No demo delay imposed for 1 and 4 Terrace Place

     The Boston Landmarks Commission (BLC) voted not to impose a demolition delay on the buildings at 1 and 4 Terrace Place at its hearing on July 26.

     During the determination of significance for the buildings as part of the demo delay process, BLC Director Rosanne Foley said that BLC staff has determined the buildings to be significant under several criteria in the zoning code, association with one or more historical events, and the “loss of the buildings would have a significant negative impact on the historical or architectural integrity or urban design character of the neighborhood,” she said.

     Formerly called Parker Place, Terrace Place was created in 1855 as an extension of Alleghany St.

     Attorney Mike Ross said that “we’re basically going to make the point…that the criteria is not reached to get to demolition delay, mainly because there are other representative structures in the immediate area that are from this era that are in fuller condition.”

     He said that currently, 4 Terrace Place is a “partial building,”  and for 1 Terrace Place,  there is “reason to believe that it was replaced.”

     The architect said that the “basic structure” of 1 Terrace Place is currently intact and has been clad in wood. The interior has been upgraded, and the original window trim remains but the original windows have been replaced.

     He said that 4 Terrace Place “at one time would have been quite a handsome structure,” but has been clad with asphalt shingles and “much of the wood trim is deteriorating.” He also said that the “wood siding behind it is not in great condition.” The granite foundation of the building is “stable,” he said, but most of the interior has been renovated.

     He said that on the west side of Terrace St. and in that area, buildings established in the 1900s are still there.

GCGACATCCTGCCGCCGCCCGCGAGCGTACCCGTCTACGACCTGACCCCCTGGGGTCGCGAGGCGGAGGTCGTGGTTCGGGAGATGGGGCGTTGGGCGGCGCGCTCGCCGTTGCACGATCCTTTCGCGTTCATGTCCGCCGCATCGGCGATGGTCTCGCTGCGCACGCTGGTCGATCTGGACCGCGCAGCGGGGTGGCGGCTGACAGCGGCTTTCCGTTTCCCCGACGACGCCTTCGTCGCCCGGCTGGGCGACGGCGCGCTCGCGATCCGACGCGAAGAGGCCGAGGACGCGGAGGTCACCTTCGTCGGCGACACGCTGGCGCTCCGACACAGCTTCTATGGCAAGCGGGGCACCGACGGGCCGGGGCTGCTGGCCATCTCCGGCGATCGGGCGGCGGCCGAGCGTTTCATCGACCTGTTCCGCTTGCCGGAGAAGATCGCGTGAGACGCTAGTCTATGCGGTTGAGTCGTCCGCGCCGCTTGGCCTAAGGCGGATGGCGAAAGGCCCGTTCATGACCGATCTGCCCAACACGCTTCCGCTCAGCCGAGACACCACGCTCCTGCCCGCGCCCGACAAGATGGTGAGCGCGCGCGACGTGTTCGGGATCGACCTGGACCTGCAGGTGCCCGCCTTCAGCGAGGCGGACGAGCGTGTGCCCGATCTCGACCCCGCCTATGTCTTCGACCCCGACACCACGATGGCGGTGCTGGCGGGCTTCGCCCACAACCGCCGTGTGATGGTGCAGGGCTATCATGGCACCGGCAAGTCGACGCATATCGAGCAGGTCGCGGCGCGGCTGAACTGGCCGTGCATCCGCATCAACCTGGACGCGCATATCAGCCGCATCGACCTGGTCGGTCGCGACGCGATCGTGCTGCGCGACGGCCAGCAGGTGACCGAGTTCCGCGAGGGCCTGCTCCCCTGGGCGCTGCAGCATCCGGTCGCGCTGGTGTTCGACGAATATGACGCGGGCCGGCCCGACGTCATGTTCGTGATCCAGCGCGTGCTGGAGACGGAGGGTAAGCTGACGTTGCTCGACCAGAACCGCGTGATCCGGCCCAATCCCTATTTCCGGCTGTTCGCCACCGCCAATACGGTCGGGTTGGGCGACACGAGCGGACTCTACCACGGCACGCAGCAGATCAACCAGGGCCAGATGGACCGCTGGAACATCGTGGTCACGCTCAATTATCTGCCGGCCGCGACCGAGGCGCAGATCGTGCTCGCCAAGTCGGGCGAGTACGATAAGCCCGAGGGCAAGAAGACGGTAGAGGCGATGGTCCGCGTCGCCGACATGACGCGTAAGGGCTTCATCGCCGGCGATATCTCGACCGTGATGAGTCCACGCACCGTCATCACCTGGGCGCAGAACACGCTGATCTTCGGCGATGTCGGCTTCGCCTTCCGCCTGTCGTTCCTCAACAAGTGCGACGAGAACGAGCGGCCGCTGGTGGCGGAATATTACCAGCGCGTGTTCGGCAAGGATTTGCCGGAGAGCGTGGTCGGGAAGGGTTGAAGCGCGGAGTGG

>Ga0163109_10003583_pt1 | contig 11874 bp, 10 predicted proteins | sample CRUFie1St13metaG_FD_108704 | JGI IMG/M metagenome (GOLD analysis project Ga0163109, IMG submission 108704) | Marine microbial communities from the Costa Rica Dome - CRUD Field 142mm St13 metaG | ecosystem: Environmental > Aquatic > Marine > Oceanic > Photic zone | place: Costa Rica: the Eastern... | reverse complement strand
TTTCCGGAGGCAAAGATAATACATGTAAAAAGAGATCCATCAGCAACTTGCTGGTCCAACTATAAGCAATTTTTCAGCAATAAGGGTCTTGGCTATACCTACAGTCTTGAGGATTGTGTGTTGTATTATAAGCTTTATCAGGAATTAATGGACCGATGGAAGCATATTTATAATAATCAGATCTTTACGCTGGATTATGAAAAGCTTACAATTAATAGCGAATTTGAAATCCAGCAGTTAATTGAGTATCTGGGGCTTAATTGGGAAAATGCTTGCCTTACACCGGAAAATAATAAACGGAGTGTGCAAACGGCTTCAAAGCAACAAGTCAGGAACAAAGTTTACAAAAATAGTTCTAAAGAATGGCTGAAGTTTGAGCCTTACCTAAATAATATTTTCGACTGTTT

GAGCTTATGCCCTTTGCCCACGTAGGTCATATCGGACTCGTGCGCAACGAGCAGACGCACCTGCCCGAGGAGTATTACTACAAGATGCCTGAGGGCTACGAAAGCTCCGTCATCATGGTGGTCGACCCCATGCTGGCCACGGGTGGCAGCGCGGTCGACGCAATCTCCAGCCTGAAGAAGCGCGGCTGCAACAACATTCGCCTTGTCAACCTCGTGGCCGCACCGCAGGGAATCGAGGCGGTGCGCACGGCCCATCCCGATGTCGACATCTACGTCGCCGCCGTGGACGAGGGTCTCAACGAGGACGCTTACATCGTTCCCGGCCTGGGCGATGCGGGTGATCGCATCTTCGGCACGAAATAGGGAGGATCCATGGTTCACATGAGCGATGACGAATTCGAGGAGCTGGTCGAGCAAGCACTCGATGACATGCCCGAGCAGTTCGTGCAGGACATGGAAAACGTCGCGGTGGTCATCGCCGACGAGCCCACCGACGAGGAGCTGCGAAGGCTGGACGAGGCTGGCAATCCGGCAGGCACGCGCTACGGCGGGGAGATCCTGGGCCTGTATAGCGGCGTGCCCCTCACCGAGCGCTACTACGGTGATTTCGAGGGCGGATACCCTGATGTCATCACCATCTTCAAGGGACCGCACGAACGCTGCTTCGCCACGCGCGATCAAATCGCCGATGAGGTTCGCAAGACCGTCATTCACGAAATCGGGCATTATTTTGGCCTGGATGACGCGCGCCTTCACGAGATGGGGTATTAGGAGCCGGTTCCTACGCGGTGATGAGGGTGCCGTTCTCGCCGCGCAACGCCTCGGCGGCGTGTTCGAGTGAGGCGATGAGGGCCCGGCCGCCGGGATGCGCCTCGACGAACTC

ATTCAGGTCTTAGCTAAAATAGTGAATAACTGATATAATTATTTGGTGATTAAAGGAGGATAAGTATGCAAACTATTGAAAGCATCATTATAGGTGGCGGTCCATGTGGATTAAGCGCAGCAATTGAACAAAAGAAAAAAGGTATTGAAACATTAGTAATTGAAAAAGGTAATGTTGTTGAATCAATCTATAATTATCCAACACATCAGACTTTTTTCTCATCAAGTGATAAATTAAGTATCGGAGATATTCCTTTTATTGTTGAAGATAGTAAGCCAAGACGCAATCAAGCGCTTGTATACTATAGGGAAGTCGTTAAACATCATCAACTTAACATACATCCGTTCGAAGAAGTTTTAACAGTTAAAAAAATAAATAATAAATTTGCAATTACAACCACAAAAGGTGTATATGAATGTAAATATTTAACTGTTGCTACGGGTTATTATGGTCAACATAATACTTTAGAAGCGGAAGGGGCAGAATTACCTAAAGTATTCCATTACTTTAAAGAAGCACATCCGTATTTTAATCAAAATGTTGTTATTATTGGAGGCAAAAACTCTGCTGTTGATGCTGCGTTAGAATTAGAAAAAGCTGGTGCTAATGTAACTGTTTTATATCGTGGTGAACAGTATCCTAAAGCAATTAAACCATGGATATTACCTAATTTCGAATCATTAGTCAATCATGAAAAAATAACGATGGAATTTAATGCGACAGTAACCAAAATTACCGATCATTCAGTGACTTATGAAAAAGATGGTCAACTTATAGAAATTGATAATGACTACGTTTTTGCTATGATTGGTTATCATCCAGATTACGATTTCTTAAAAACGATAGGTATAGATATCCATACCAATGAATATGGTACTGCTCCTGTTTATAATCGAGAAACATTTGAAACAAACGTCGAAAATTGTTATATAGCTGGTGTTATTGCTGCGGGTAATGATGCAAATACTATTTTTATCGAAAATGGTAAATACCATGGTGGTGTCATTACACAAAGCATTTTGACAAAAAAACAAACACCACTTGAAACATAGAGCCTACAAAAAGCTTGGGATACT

“These two are quite significant because they are the foot of the downhill block of Alleghany St.,” said resident Alison Pultinas. “It’s a T intersection—Alleghany and Terrace. If yui were o Parker St. and you’re looking towards the Orange Line and towards Fort Hill, this is what you’ll see: you’ll see those two houses. That’s kind of important.”

     She said that 4 Terrace Place dates back to before Roxbury was annexed by the City of Boston. “I just wanted to emphasize…that the context that these are a very public view of these two buildings.”

     Commissioner John Amodeo said, “I think the applicant is making an interesting argument that there are existing examples of these buildings elsewhere in the city—Jamaica Plain and other neighborhoods—but what’s important is that these buildings are here, and that shows the development history of this particular part of Boston and the absence of these residential-scale buildings will wipe out the memory of that development pattern, particularly as other houses on Alleghany and Terrace St. start to come down.”

     He added, “once you start eroding the fabric, the thread comes loose. It’s hard to get it back in there.”

     Pultinas also added that at prior public meetings, suggestions were made to move one or both of the buildings to the “very large publicly owned vacant lot” on Terrace St., as right now, there are no proposals for that land.

     After hearing from everyone who wanted to speak, the BLC voted not to impose a demolition delay, which means that the developer can proceed with the proposal without waiting.

            “We wish you good luck with your project,” BLC Chair Lynn Smiledge said.

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